The ANZ Bank has won an appeal against a landmark court ruling that found some of its credit card fees were unfair or unlawful, and that its customers would have to be reimbursed as a result.
In a decision handed down in February 2014, ANZ’s fee for late credit card payments was found to be “extravagant, exorbitant and unconscionable” by Justice Michelle Gordon in the Federal Court of Australia.
Justice Gordon ruled the fee of $20 to $35 was much more than late payments cost the bank, which was around 50 cents to $5.50 per late payment, and that late payment fees charged more than six years ago could be claimed by customers in compensation.
However, in a blow to consumers, The New Daily reports the full bench of the Federal Court has upheld ANZ’s appeal, overturning Justice Gordon’s decision.
The class action had been brought against ANZ by law firm Maurice Blackburn and funded by Bentham IMF (Australia) on behalf of over 43,000 ANZ customers.
The decision is likely to have repercussions throughout the Australian banking industry.
Maurice Blackburn launched further class action proceedings on behalf of all customers who have ever been charged late payment fees by Westpac, St George, Citibank, BankSA and ANZ, whether or not they signed up to the original action.
Catch Group IPO talk re-surfaces
Speculation has once again surfaced that online retailer Catch Group could list on the Australian Securities Exchange by the end of the year.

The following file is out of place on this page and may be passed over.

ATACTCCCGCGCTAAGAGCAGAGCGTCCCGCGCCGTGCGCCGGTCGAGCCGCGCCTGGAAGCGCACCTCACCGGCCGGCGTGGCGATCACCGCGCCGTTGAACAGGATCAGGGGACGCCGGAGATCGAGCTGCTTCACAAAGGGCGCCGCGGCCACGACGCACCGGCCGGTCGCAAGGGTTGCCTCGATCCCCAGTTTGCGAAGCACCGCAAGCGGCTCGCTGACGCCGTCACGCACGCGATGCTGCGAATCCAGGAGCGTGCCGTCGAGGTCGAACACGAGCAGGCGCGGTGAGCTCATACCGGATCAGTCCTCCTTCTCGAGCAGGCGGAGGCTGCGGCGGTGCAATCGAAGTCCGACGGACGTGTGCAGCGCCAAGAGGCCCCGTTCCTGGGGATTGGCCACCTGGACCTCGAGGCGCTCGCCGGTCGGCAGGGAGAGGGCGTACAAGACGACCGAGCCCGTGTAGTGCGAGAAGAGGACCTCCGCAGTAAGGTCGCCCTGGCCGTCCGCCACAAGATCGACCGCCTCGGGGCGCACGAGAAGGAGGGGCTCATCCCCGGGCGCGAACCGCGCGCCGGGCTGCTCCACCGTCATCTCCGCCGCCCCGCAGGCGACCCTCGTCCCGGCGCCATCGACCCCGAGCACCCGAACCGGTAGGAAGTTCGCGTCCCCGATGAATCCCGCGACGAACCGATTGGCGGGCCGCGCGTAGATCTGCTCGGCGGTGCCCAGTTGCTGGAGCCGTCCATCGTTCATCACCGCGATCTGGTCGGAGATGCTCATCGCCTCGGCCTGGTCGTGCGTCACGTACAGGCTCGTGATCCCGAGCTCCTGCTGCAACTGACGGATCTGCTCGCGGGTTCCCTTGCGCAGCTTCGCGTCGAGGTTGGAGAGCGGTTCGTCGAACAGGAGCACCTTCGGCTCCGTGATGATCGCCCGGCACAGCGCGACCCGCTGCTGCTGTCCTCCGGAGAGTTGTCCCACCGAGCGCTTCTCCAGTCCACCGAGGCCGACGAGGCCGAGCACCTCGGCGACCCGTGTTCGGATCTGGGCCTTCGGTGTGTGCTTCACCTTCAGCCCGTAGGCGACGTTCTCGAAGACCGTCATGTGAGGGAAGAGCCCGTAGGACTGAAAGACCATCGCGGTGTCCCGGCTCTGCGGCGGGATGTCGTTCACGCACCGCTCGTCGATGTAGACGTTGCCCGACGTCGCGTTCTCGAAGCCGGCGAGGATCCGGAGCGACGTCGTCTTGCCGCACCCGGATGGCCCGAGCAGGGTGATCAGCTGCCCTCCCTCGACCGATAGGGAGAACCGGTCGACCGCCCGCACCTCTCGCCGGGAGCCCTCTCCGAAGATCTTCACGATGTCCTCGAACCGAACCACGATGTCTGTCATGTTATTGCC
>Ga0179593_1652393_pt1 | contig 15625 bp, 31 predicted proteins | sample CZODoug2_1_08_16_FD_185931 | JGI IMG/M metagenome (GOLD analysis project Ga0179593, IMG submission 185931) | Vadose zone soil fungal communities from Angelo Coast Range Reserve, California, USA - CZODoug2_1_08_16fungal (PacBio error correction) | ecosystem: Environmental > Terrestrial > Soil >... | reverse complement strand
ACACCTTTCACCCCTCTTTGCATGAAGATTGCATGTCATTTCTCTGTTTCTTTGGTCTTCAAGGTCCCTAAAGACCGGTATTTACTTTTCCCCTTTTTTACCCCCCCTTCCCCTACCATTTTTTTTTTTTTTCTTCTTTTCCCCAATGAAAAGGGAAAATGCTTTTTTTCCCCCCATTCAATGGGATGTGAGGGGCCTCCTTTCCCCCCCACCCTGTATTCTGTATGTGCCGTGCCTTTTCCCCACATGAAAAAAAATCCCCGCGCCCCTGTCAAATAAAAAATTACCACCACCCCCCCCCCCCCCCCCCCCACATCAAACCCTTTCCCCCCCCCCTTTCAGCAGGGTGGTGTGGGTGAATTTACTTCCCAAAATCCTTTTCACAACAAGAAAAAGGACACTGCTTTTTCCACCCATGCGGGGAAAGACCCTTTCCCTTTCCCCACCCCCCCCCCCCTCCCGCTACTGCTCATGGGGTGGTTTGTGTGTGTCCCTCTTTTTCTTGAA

Citing “sources at the company”, Fairfax reports an initial public offering could raise up to $500 million, which would be used to fund Asian expansion while also helping the company to participate in any industry consolidation.
The report also notes that any possible IPO will take place during the second half of the year.
There has been speculation for several years that an IPO could be in the pipeline for the Catch Group, after then-chief executive Paul Reining said the company was considering a float during a January 2013 interview.
Shares up on open
Aussie shares have made small gains this morning, off the back of some modest gains in commodity prices overnight.
But Ric Spooner, chief market analyst at CMC Markets, said in a statement local investors “will be far from confident that the bear markets are coming to an end” despite the gains.
“While spot iron ore prices were up yesterday, the fact that China’s steel production fell during March is a sobering piece of data for iron ore producers,” Spooner said.
“Similarly, oil markets which appear to be rallying in anticipating of US production cuts will soon need the data to reflect expectations to maintain current upward momentum.”
The S&P/ASX 200 benchmark was up 23 points to 5949 at 11.56am AEST. On Tuesday, the Dow Jones closed 5.43 points lower, down 0.03% to 17875.4 points.